GEORGETOWN COUNTY, SC (WCSC) - The National Animal Rescue and Sheltering Coalition is helping local animal shelters in Georgetown County by providing an emergency shelter for those pets affected by recent flooding.
"I activated the troops and we were able to mobilize several teams within hours to be here on the ground in South Carolina," Shannon Walajtys, manager of disaster response, said.
The coalition came to town at the request of Georgetown County Emergency Management and has since taken in dozens of cats and dogs who were
rescued or separated from their owners during the storm.
The animals are being cared for by a local veterinarian; some have developed respiratory infections from exposure to floodwater.
"We're helping with medical supplies, shelter supplies, and we're helping some of the people that own pets that can't get back into their homes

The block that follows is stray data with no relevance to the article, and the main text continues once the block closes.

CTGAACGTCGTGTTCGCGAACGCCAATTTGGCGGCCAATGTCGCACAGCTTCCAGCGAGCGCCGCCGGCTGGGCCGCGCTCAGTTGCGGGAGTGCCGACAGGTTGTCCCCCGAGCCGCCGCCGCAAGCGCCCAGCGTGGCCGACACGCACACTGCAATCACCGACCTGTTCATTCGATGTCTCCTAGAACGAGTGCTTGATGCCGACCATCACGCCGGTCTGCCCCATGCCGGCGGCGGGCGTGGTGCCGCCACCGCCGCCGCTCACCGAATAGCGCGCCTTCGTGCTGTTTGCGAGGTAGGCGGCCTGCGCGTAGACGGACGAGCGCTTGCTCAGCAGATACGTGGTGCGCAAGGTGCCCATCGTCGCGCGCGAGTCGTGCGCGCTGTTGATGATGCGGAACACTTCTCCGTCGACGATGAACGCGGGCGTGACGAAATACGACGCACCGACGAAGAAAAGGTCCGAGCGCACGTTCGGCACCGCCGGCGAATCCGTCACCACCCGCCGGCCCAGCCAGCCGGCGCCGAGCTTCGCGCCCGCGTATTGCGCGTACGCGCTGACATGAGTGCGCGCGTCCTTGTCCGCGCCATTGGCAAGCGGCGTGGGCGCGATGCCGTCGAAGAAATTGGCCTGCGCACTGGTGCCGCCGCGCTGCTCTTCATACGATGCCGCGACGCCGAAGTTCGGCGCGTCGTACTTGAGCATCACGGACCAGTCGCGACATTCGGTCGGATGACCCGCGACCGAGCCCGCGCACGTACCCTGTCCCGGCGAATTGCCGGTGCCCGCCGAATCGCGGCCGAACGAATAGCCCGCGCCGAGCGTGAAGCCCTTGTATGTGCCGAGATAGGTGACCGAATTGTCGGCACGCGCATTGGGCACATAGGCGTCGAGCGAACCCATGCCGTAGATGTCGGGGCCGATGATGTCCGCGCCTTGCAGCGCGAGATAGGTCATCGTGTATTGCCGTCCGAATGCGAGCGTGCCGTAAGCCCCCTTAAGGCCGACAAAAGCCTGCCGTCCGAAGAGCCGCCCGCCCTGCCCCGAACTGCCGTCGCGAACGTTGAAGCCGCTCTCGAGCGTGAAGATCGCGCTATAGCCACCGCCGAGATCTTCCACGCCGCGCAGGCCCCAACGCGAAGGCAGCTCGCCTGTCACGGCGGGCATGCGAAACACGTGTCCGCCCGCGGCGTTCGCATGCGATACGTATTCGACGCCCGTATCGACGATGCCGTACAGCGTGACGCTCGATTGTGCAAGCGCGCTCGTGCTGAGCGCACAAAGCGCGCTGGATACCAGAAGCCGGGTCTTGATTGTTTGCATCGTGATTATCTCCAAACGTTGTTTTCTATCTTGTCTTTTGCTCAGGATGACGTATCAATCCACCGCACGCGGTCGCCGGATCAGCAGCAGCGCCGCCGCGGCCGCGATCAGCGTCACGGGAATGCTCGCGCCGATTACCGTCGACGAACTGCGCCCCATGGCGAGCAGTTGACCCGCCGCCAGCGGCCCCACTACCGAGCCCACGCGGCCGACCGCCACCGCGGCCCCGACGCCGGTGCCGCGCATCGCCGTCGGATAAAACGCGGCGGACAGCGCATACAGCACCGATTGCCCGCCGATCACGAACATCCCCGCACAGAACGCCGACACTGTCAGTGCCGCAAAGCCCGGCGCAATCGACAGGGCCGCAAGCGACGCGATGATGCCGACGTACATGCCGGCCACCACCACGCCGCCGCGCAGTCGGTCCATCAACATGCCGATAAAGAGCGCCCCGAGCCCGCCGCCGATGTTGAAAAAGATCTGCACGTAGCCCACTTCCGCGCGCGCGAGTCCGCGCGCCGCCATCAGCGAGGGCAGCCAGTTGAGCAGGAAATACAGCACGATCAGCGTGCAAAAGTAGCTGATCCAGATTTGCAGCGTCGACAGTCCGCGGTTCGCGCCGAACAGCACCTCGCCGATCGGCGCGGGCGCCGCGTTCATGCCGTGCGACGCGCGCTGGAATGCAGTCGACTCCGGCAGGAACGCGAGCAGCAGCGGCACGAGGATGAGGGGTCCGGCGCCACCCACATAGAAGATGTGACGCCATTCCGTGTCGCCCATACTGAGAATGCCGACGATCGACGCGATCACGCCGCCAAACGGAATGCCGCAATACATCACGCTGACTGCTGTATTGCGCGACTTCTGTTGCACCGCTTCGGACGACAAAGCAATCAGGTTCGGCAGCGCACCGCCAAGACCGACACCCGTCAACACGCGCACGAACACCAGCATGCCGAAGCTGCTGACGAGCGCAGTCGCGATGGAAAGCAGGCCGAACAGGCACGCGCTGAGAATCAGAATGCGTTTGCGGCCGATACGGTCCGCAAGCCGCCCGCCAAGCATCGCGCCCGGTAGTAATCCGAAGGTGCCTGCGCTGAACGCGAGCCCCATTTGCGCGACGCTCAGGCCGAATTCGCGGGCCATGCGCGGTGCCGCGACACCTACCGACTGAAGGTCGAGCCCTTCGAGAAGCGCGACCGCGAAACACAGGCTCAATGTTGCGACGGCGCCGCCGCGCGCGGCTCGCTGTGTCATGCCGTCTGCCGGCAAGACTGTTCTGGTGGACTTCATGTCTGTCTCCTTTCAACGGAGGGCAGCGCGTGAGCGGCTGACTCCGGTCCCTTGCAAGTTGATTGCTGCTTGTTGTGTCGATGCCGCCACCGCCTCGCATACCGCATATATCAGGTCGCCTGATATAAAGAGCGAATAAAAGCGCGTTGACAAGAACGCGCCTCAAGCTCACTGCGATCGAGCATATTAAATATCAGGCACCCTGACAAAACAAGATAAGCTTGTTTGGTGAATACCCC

by providing emergency shelter for them," Walajtys said.
Animals are also being scanned for microchips in hopes of reuniting pets with their family.
Volunteers from ASPCA, RedRover, the IFAW (International Fund for Animal Welfare) and the American Humane Association are partnering with the coalition in relief efforts.
Pet Smart donated supplies, and the emergency shelter is equipped to handle hundreds of displaced animals as needed.
Andy Bass traveled from South Florida to help.
"We don't know if we're are going to find five or 500 victims of any disaster," Bass, who has been a volunteer for ten years, said. "Although my team would love to have a house full of puppies and kittens to take care of," Bass said, "what's good about seeing these empty cages is we know there are not as many victims this time."
Some of the cats that were surrendered by owners will be transported to Florida to be cared for by the coalition's partner organizations.
"These are family pets and they need to be with a family," Walajtys said. "We will help make that happen."
The coalition's shelter is not open to the public, but the Georgetown County has set up a Disaster Animal Call Center, which residents in flood-impacted areas can call to report lost or found animals and see if their missing animal has been taken to the emergency sheltering location.